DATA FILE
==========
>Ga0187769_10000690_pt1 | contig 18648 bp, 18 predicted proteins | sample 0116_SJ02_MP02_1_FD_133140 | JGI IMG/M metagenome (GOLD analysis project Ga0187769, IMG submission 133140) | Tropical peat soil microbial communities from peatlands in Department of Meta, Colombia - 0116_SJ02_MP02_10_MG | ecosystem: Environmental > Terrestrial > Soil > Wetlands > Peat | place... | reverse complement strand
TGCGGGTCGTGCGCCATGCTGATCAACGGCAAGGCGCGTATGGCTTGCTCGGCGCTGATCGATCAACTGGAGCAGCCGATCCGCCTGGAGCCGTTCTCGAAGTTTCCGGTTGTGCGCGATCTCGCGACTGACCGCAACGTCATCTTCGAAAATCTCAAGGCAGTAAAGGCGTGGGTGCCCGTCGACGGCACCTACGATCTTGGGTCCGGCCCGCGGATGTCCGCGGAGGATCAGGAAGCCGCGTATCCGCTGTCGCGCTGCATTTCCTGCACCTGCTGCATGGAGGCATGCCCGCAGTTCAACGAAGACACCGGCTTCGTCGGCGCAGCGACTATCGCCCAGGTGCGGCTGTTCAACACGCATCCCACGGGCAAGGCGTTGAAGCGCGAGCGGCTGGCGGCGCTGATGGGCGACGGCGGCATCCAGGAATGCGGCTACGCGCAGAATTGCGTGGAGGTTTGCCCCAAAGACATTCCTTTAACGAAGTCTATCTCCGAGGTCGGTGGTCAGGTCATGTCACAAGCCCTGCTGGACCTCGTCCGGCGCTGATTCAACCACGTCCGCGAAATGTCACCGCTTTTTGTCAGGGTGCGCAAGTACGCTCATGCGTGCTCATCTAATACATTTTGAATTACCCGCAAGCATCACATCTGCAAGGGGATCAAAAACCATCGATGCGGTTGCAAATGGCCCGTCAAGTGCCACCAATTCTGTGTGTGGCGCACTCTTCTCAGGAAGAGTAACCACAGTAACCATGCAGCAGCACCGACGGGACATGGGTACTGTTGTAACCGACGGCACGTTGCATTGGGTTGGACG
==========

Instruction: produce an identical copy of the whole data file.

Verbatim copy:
>Ga0187769_10000690_pt1 | contig 18648 bp, 18 predicted proteins | sample 0116_SJ02_MP02_1_FD_133140 | JGI IMG/M metagenome (GOLD analysis project Ga0187769, IMG submission 133140) | Tropical peat soil microbial communities from peatlands in Department of Meta, Colombia - 0116_SJ02_MP02_10_MG | ecosystem: Environmental > Terrestrial > Soil > Wetlands > Peat | place... | reverse complement strand
TGCGGGTCGTGCGCCATGCTGATCAACGGCAAGGCGCGTATGGCTTGCTCGGCGCTGATCGATCAACTGGAGCAGCCGATCCGCCTGGAGCCGTTCTCGAAGTTTCCGGTTGTGCGCGATCTCGCGACTGACCGCAACGTCATCTTCGAAAATCTCAAGGCAGTAAAGGCGTGGGTGCCCGTCGACGGCACCTACGATCTTGGGTCCGGCCCGCGGATGTCCGCGGAGGATCAGGAAGCCGCGTATCCGCTGTCGCGCTGCATTTCCTGCACCTGCTGCATGGAGGCATGCCCGCAGTTCAACGAAGACACCGGCTTCGTCGGCGCAGCGACTATCGCCCAGGTGCGGCTGTTCAACACGCATCCCACGGGCAAGGCGTTGAAGCGCGAGCGGCTGGCGGCGCTGATGGGCGACGGCGGCATCCAGGAATGCGGCTACGCGCAGAATTGCGTGGAGGTTTGCCCCAAAGACATTCCTTTAACGAAGTCTATCTCCGAGGTCGGTGGTCAGGTCATGTCACAAGCCCTGCTGGACCTCGTCCGGCGCTGATTCAACCACGTCCGCGAAATGTCACCGCTTTTTGTCAGGGTGCGCAAGTACGCTCATGCGTGCTCATCTAATACATTTTGAATTACCCGCAAGCATCACATCTGCAAGGGGATCAAAAACCATCGATGCGGTTGCAAATGGCCCGTCAAGTGCCACCAATTCTGTGTGTGGCGCACTCTTCTCAGGAAGAGTAACCACAGTAACCATGCAGCAGCACCGACGGGACATGGGTACTGTTGTAACCGACGGCACGTTGCATTGGGTTGGACG